It was one year ago today that the world lost an important legal scholar and so many of us a dear friend. Avril McDonald—teacher, author, editor and researcher in the field of international humanitarian law--died in her apartment in the Dutch city of Groningen, aged 44.
Lauren Comiteau, Amsterdam
The day was memorable: Radovan Karadzic was in the dock as the news of Avril’s premature death spread among her circle with more destructive force than the Eyjafjallajokul Volcano that was spewing over Iceland at the same time (delaying her funeral for a week while the skies above Europe remained fittingly dark and uninhabitable).
Although a longtime resident and devotee of The Hague, Avril spent part of each week in the northern city of Groningen, where she was a Rosalind Franklin Fellow in International Law and Contemporary Conflict at the university there. But whether in The Hague or Groningen, her Irish homeland or her once-adopted city of New York (where she worked as a journalist and editor before pursuing international law), Avril’s mission remained the same: a fierce promoter and staunch defender of international humanitarian law, the victims of war crimes and all things just.
Avril started her professional legal life in international humanitarian law in the Netherlands at the ICTY, where she combined her legal training and journalistic experience in the fledgling court’s press and information office. That’s where journalists like myself first met and befriended her in 1996. Who would have thought then that she’d go on to assist me at the birth of my second daughter eight years later, using her unique blend of kindness, humour and brutal determination to see us through?
First war crimes trial
The meting out of international justice was a still relatively new practice then (the ICC had yet to be established). Bosnian Serb Dusko Tadic was in the dock (the only suspect, in fact, in the court’s custody) in what was the first international war crimes trial since the end of World War II. Avril wrote indispensible summaries of the daily court proceedings, making the unfamiliar rules and legalese sensible to the rest of us. "No court in The Hague has ever had anybody like her since," reflects AP reporter Michael Corder. "And every court should have somebody doing that very job," he added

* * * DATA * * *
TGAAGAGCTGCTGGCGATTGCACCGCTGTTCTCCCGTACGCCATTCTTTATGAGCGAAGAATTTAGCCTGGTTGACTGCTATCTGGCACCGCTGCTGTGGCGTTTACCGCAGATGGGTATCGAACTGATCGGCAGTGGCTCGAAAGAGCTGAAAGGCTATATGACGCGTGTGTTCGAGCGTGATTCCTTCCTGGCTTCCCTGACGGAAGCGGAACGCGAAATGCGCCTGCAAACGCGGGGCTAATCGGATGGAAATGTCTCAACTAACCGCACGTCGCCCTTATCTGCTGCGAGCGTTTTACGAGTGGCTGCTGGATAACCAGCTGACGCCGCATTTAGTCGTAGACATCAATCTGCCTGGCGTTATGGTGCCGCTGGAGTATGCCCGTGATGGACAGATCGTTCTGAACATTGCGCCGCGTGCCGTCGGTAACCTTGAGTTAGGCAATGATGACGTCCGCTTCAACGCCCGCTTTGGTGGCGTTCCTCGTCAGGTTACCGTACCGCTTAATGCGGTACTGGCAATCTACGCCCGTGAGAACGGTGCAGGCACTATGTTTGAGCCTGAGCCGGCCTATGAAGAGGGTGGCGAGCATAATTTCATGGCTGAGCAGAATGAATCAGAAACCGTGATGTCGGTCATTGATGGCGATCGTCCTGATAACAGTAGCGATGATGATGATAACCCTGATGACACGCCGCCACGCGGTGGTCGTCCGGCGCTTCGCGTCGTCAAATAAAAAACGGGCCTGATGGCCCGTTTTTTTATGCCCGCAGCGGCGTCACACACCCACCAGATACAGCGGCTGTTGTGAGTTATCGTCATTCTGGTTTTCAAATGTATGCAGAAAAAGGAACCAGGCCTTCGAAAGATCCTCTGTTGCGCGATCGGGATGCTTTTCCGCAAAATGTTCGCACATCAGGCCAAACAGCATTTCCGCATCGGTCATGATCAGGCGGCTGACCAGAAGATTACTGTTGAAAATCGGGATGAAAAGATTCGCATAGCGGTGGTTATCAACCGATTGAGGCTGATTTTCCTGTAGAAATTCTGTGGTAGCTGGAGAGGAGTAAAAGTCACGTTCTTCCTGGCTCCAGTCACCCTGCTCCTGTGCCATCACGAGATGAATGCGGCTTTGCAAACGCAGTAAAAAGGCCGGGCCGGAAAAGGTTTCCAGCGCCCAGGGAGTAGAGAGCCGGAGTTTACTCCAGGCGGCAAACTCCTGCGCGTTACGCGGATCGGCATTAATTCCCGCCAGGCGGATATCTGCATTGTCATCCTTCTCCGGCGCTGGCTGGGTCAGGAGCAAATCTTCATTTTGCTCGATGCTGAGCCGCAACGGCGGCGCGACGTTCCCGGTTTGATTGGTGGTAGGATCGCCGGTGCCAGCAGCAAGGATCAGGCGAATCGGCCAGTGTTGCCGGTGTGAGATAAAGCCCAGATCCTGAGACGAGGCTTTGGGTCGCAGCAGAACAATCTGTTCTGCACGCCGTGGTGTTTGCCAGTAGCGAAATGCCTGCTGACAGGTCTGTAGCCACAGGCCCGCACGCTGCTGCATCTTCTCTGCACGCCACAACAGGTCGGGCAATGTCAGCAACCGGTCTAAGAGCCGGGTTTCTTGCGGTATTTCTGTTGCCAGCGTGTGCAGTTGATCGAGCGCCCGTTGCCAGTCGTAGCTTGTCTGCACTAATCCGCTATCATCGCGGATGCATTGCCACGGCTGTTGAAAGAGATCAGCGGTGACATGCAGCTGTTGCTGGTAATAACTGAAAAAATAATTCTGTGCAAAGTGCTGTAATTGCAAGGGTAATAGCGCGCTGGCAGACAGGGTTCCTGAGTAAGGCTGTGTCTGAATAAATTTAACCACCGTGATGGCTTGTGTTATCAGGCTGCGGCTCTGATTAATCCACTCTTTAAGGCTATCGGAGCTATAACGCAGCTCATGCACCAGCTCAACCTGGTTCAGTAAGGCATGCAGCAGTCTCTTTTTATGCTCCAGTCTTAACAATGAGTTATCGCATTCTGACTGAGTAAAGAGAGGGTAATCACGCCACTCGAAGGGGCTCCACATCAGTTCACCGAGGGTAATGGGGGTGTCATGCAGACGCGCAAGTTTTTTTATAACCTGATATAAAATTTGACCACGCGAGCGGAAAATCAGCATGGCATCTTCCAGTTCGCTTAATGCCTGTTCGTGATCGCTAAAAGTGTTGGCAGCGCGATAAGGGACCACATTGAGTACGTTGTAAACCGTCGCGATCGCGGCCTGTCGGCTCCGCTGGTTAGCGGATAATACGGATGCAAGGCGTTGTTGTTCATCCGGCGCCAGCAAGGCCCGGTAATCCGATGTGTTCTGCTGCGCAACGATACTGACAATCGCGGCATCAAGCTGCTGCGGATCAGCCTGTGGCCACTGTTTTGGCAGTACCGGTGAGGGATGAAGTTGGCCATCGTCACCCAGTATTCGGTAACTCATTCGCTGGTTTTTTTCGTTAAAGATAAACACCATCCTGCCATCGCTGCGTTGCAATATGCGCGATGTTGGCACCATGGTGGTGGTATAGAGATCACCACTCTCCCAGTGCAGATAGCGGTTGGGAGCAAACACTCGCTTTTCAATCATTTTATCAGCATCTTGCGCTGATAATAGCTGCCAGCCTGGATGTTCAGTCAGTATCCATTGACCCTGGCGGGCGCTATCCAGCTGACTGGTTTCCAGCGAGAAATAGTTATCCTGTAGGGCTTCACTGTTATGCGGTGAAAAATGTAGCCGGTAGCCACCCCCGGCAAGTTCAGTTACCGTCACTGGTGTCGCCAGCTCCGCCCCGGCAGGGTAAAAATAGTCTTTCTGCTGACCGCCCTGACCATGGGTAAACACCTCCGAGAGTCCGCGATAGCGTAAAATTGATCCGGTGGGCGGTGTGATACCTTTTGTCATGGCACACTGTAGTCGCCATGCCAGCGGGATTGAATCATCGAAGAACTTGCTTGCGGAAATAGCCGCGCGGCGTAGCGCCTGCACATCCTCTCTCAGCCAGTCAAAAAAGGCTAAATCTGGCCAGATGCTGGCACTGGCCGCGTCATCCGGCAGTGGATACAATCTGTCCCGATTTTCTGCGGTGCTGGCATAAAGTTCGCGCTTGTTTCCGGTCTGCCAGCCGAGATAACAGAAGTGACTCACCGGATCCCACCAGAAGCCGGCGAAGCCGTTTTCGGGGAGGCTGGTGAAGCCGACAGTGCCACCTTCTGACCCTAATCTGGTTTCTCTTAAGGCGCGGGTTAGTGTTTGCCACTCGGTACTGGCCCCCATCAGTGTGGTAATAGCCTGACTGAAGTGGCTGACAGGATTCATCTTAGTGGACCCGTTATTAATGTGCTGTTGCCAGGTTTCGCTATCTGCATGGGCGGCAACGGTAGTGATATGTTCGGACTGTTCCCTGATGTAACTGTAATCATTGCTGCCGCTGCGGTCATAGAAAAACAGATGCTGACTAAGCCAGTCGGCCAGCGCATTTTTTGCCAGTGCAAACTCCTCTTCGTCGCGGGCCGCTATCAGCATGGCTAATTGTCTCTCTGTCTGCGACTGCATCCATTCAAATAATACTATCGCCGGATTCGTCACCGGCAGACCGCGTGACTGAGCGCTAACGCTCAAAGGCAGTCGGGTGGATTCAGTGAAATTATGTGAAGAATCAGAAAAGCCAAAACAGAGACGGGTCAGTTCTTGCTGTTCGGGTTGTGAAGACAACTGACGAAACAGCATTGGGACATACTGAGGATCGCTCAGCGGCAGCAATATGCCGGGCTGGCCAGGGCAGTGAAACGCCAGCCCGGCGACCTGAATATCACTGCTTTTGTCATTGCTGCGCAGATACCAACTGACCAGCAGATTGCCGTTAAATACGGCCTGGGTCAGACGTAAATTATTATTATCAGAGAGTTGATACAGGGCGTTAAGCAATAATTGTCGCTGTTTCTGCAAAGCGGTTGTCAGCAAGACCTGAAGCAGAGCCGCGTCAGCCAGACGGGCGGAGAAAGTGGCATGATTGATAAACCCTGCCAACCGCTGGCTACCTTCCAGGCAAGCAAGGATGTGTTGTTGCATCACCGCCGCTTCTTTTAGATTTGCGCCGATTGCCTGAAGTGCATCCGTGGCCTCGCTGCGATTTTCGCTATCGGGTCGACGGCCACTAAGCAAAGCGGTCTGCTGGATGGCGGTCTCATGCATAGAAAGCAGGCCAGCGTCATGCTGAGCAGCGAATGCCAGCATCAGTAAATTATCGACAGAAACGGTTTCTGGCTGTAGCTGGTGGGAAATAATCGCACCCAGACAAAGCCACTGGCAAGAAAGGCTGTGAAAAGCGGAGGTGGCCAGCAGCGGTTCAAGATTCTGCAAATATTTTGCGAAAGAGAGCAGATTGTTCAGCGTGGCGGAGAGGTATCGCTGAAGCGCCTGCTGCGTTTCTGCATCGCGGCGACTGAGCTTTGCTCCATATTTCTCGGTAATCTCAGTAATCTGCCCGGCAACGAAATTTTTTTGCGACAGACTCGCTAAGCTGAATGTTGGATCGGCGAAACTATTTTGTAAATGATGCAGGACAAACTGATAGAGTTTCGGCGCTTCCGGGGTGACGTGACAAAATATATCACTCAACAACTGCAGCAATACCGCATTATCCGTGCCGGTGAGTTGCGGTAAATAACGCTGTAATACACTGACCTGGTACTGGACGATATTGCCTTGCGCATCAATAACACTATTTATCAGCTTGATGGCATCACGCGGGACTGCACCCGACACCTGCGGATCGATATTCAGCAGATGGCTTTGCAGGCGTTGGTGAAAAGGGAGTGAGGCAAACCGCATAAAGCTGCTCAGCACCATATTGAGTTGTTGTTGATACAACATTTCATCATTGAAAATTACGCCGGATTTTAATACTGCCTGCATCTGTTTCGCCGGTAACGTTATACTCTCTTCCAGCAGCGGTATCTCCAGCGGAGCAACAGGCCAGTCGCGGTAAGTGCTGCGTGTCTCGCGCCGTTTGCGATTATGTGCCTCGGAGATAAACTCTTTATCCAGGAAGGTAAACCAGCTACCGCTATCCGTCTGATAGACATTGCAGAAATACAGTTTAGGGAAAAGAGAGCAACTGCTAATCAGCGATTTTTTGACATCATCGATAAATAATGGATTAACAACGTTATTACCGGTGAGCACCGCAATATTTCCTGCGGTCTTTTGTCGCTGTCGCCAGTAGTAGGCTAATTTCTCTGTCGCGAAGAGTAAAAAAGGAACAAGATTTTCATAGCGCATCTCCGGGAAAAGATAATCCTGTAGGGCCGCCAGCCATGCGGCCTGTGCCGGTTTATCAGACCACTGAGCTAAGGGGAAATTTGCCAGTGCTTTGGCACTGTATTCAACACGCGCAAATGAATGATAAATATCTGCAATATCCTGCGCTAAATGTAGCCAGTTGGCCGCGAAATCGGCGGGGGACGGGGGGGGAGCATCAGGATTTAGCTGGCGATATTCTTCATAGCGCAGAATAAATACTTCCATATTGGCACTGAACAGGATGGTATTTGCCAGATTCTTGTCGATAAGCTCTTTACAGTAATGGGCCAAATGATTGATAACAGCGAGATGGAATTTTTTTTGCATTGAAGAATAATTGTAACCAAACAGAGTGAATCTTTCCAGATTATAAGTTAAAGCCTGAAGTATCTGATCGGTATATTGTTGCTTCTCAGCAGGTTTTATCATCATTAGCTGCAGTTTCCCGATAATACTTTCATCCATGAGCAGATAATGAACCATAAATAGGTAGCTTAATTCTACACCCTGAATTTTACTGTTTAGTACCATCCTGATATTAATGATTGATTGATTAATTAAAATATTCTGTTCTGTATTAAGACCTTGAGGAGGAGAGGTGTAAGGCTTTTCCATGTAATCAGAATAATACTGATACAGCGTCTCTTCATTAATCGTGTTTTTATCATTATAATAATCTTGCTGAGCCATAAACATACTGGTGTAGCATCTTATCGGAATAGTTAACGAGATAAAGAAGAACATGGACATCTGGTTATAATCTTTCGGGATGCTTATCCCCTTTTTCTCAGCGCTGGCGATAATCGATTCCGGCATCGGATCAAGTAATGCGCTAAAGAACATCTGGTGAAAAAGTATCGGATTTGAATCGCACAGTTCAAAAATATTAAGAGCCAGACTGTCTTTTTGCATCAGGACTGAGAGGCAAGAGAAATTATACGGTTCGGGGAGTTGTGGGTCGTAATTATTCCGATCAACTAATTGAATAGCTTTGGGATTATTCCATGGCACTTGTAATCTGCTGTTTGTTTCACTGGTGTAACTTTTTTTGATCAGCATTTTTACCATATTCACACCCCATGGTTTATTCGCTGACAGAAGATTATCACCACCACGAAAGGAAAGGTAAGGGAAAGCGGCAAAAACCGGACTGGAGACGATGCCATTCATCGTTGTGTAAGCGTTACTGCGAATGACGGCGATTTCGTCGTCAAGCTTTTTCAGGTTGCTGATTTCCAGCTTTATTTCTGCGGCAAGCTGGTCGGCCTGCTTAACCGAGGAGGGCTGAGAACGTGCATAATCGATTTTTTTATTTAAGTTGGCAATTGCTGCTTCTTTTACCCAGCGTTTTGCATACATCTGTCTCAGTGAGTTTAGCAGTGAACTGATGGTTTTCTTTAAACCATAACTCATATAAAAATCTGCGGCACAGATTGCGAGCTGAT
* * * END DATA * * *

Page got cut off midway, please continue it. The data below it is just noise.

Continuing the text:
Avril left the ICTY in 1997 for the nearby Asser Institute, where she was soon heading its International Humanitarian and Criminal Law Section. As her friends and colleagues Sasha Radin and Tim McCormack remind us so eloquently in the dedication of 2010’s Yearbook of International Humanitarian Law (which Avril started and oversaw for a decade while at Asser), Avril didn’t limit herself to the law library or the intellectual roundtable: she taught international law to Dutch Ministry of Defense staffers as well as young students at the Hague Hoogeschool.
And it’s perhaps as a teacher that her legacy is most alive today. "Enthusiasm and humor"–those are the traits Inge te Pas says come to mind when she thinks about her former teacher. "Every student—literally—wanted to write their thesis on international humanitarian law after taking Avril’s course." Inge succeeded, although she said Avril (as McDonald insisted on being called by her students) didn’t make it easy. "She was very critical and strict and straight-forward, telling me she wasn’t impressed with my first attempts," says te Pas. "I found it quite difficult, but in the end, I did really well. She forced me to do my best." Today, te Pas has secured a job in the same international law faculty where her mentor once worked.
Avril’s career ended in Groningen where she was researching how the rules of war apply to non-state actors on a changing battlefield where states and traditional armies aren’t any longer the main players in a legal system designed for them. It is testament to her progressive approach to her discipline and her determination to keep it relevant. Her untimely death also cut short what was certain to be a seminal work on private military contractors (a la Blackwater) and international law.
Yet Avril’s mark is decidedly here: She’s had one baby named after her (Ulysse David Aibrean, born 12 January 2011), both a legal yearbook and a student’s thesis (te Pas’) dedicated to her, one boot christened in her honor (http://www.fluevog.com/code/?p=10&pp=1&colourID=2948&view=detail) and a memorial fund set up by her co-Rosalind Franklin Fellows at the University of Groningen (the Avril McDonald Memorial Fund). And it’s only been a year.
It was Avril’s highly developed sense of injustice--her anger at the treatment of refugees under international law, say, or at us friends who stayed in relationships way past their prime--that fuelled her passion to make this world a better place. Whether she focused her laser-sharp accountability on murderous politicians or lackadaisical students, slacker waitresses or complacent friends, no one—herself especially--got off easy. And we’re all the better for it.